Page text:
Many senior leaders describe ethics in general, and data and AI ethics in particular as “squishy” or “fuzzy,” and argue it is not sufficiently “concrete” to be actionable. Leaders should take inspiration from health care, an industry that has been systematically focused on ethical risk mitigation since at least the 1970s. Key concerns about what constitutes privacy, self-determination, and informed consent, for example, have been explored deeply by medical ethicists, health care practitioners, regulators, and lawyers and those insights can be transferred to many ethical dilemmas around consumer data privacy and control

Some people believe that like with all children, our approach should be to expose it to the broad principles of good behaviour such as, not to cause unnecessary harm, not to discriminate, but to do things for the betterment of society as a whole (with the understanding that society may be a mix of humans and AI), and mostly to be able to balance competing and sometimes contradictory pulls of good behaviour

Anyone who deals with data or AI products whether in HR, marketing, or operations should understand the company’s data and AI ethics framework. Creating a culture in which a data and AI ethics strategy can be successfully deployed and maintained requires educating and upskilling employees, and empowering them to raise important questions at crucial junctures and raise key concerns to the appropriate deliberative body. Throughout this process, it’s important to clearly articulate why data and AI ethics matter to the organisation in a way that demonstrates that commitment is not merely part of a public relations campaign. Moreover, rewarding people for their efforts in promoting a data ethics program is essential. Overall, creating organisational awareness, ethics committees, informed product managers owners, engineers, and data collectors is all part of the development and, ideally, procurement process to infuse ethics in AI. Done well, raising awareness can both mitigate risks at the tactical level and lend itself to the successful implementation of a more general AI ethical risk program. One barrier organisations face is that people outside of IT can be intimidated by the topic. “Artificial intelligence,” “machine learning,” and “discriminatory algorithms” can seem like daunting concepts, which leads people to shy away from the topic altogether. It’s crucial for building organisational awareness that people become familiar and comfortable with the concepts, if not the technical underpinnings.AI doesn’t have to be as opaque as it may seem and needs to be more transparent to explain how AI models get to a decision. It allows humans to see whether the models have been thoroughly tested and make sense and that they can understand why particular decisions are made. AI is smart, but only in one-way. So, when an AI model makes a mistake, human judgment is needed to gauge the context in which an algorithm operates and understand the implications of the outcomes.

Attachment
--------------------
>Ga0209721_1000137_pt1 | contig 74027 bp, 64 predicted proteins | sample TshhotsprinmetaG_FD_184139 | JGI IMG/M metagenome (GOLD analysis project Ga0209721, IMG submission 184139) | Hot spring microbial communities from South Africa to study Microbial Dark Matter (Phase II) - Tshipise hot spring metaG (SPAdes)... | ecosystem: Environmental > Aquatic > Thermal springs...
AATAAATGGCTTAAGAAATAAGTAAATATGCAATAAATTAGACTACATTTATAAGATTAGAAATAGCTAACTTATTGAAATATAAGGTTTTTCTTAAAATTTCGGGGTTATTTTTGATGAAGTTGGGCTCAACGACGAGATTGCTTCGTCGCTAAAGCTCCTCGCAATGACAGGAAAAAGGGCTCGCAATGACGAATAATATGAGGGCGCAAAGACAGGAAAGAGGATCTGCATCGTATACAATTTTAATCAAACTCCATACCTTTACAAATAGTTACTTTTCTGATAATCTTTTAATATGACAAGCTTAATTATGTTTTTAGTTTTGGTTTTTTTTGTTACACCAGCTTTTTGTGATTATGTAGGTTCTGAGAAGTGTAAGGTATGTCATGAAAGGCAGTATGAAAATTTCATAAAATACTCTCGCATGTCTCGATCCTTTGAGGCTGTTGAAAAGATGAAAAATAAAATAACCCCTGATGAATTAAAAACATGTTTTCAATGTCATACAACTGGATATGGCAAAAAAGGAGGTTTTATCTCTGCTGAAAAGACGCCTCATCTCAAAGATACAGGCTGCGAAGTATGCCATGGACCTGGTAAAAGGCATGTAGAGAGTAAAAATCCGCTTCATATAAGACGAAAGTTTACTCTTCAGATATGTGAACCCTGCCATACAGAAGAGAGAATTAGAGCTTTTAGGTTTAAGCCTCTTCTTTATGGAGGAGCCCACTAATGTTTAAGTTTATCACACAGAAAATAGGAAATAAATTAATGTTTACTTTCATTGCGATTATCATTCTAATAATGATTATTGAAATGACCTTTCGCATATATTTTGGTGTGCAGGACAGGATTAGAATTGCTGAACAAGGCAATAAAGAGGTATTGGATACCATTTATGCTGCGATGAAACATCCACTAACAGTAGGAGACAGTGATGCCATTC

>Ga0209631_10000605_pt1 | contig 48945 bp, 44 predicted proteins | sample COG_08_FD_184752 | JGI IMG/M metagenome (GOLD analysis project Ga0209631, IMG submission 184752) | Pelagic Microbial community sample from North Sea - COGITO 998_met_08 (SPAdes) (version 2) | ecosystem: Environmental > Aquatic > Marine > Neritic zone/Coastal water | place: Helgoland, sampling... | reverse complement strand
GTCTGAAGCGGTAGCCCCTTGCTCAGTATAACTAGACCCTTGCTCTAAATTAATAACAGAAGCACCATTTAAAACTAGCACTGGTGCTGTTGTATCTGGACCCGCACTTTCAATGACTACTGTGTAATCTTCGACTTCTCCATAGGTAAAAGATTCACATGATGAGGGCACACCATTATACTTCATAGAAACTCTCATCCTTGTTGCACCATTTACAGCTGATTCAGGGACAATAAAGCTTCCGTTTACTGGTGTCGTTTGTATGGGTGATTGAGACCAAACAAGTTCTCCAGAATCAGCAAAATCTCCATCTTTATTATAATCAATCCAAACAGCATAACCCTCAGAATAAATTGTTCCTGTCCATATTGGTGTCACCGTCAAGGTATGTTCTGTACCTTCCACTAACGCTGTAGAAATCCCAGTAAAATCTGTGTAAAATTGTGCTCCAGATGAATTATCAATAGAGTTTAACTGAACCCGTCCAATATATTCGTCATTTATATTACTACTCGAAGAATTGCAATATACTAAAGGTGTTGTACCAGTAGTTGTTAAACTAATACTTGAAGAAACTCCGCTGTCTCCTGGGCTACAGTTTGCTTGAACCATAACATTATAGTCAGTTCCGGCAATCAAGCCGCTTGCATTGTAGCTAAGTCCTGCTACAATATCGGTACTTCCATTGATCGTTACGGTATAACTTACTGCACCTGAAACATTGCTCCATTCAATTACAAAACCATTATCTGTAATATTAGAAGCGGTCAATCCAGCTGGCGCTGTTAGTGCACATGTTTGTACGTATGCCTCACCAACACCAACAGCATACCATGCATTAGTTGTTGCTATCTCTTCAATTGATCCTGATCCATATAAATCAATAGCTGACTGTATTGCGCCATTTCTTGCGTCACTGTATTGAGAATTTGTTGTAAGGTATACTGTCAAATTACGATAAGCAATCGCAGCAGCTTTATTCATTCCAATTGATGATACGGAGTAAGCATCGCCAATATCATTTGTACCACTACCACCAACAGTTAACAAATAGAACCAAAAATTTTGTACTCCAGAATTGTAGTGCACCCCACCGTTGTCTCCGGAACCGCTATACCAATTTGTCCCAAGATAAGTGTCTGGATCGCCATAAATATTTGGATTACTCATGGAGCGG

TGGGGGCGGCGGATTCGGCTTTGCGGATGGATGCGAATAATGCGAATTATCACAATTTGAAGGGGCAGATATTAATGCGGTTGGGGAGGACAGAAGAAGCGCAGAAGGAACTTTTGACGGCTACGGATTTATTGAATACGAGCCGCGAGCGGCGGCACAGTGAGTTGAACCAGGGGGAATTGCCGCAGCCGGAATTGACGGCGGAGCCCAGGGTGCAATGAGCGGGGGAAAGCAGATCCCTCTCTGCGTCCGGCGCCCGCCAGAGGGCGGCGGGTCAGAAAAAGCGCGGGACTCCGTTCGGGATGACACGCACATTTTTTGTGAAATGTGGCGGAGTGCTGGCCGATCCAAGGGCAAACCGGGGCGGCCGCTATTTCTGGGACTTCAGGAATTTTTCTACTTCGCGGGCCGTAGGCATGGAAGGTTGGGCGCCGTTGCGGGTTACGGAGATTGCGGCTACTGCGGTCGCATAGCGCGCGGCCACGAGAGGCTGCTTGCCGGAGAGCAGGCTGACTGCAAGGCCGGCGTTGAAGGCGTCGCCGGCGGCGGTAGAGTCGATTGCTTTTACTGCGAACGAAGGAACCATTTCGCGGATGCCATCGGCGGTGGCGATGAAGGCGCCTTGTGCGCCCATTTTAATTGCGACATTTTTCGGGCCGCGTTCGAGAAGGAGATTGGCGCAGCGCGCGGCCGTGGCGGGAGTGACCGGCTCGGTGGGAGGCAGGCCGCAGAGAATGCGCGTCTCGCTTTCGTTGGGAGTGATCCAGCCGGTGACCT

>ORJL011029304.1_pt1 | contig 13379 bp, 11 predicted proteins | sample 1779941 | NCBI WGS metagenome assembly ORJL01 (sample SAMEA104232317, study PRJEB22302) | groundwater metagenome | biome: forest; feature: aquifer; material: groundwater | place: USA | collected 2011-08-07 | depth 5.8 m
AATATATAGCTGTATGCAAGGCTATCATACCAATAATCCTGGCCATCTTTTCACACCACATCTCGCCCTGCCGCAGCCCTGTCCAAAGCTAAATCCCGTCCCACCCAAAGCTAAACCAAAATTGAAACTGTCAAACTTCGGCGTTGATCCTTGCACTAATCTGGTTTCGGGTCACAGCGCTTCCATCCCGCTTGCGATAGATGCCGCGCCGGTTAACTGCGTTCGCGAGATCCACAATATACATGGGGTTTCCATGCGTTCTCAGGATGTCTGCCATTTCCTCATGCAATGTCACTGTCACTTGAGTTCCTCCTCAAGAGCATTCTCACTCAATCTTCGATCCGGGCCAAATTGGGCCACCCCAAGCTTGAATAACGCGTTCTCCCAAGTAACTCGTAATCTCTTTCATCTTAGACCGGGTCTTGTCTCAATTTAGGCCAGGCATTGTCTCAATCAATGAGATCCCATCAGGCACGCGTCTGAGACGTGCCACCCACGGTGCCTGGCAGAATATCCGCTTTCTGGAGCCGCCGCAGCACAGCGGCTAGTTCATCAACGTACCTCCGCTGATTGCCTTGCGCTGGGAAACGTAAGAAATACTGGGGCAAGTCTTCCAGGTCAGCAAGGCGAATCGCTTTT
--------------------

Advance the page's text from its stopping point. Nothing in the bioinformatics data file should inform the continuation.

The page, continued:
“Companies have to think seriously about the ethical dimensions of what they’re doing and we, as democratic citisens, have to educate ourselves about tech and its social and ethical implications not only to decide what the regulations should be but also to decide what role we want big tech and social media to play in our lives,” said political philosopher Michael Sandel. Overall, the ethics that are important in Artificial intelligence are as follows: accountability, transparency, privacy, inclusiveness, bias awareness, informed consent, proportionality, and individual data control.

Nevertheless, if careful considerations are made to ethics, it can also be possible that robots are more ethical than humans. If robots were choosing whom to hire for a company or to approve for a bank loan, they could be programmed to avoid biases that humans might feel, said Francesca Rossi, AI ethics global leader at IBM Research.

case management software, practice management software, legal accounting software, legaltech, technology for lawyers, case management, immigration, london, united kingdom